The timing of the Act was curious when considering that the nation, only two decades removed from the Civil War, had made significant progress in the areas of racial equality–at least on the surface.  During this era known as Reconstruction, recently freed Blacks built thriving businesses in addition to colleges and universities that still exist, and held high political office. Louisiana had a Black governor, PBS Pinchback, and Mississippi was represented by two Black Senators, Hiram Revels and Blanche K. Bruce.  Toward this end, scores of Blacks began serving as political leaders on the state and local levels across America.  It would seem, then, that with such a record of achievement, that the original concept of white racial superiority that had long festered would have been eradicated by the almost seamless transition of those Blacks heretofore in bondage who, when provided an opportunity to succeed, did so.  In that vein, one would think that America, having its tradition of white racial superiority obliterated by newly freed Blacks, would not impute the same notions of superiority on the Chinese?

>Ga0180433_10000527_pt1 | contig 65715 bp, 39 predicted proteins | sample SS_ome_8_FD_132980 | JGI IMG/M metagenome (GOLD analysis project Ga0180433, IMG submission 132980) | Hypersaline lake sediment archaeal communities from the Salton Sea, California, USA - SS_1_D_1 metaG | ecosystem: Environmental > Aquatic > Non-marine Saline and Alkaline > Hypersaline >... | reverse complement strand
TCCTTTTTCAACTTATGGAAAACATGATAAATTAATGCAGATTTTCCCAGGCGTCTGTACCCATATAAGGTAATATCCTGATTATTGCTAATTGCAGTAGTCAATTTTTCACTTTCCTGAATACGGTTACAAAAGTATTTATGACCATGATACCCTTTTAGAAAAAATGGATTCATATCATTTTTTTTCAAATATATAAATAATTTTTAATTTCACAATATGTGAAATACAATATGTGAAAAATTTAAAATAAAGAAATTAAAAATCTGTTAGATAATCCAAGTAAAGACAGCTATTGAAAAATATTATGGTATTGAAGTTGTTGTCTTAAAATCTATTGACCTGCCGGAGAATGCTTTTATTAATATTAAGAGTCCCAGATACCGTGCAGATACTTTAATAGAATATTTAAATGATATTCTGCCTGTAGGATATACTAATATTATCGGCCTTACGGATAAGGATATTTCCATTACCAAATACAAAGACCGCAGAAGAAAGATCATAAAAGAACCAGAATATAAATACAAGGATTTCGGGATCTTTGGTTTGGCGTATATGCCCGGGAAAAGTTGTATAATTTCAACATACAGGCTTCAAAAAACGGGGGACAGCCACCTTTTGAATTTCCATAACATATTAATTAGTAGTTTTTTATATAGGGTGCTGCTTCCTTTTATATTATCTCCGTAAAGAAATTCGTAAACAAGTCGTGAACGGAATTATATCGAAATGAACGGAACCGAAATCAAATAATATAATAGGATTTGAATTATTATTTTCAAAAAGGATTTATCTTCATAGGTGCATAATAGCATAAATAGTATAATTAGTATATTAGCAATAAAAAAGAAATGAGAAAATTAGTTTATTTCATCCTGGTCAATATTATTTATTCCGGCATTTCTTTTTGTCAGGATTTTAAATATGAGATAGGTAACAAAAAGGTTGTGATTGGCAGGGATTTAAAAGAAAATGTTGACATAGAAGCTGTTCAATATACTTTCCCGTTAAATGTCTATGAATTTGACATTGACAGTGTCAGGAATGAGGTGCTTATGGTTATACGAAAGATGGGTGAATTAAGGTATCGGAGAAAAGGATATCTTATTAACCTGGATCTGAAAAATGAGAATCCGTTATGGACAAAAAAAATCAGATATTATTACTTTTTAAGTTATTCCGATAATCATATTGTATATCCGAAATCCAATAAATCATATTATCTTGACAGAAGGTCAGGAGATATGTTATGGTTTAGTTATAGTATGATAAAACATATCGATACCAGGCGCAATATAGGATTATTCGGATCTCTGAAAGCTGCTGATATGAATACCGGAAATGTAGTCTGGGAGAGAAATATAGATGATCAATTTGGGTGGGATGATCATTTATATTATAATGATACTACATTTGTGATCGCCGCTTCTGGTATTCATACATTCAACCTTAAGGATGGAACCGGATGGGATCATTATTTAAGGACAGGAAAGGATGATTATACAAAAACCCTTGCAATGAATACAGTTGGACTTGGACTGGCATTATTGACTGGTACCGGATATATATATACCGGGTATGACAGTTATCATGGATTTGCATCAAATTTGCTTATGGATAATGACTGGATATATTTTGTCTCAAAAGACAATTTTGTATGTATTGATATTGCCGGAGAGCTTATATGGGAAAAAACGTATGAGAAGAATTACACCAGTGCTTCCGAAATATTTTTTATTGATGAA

If only!

Indeed, the very passage of the Exclusion Act only five years after Reconstruction ended due to the Compromise of 1877, one that awarded the presidency to Rutherford B. Hayes (over Samuel Tilden) in exchange for Hayes’ promise to remove federal troops from the South, was a harbinger of the national mood shift that would witness white backlash against Blacks, Asians, and other physically distinguishable ethnic groups.

For Blacks, the gains of Reconstruction were replaced by “Black Codes,” informally known as Jim Crow laws, ones that were similar to the old slave codes.  For Chinese immigrants, the Exclusion Act during this same period codified legal discrimination and sounded the death knell for any new Chinese arrivals until the middle of the 20th Century.

(Cartoon play on the “Great Wall of China,” a figurative wall to exclude Chinese immigrants from the U.S. circa 1882)

Undaunted by the Exclusion Act, in 1892, Congress enacted the Geary Act.  This Act required Chinese immigrants and natural born Americans of Chinese descent “to register, be photographed or face deportation.” Individuals arrested under this act were compelled to prove that they were rightfully living in the United States and those “without papers” were not afforded procedural due process rights like bail.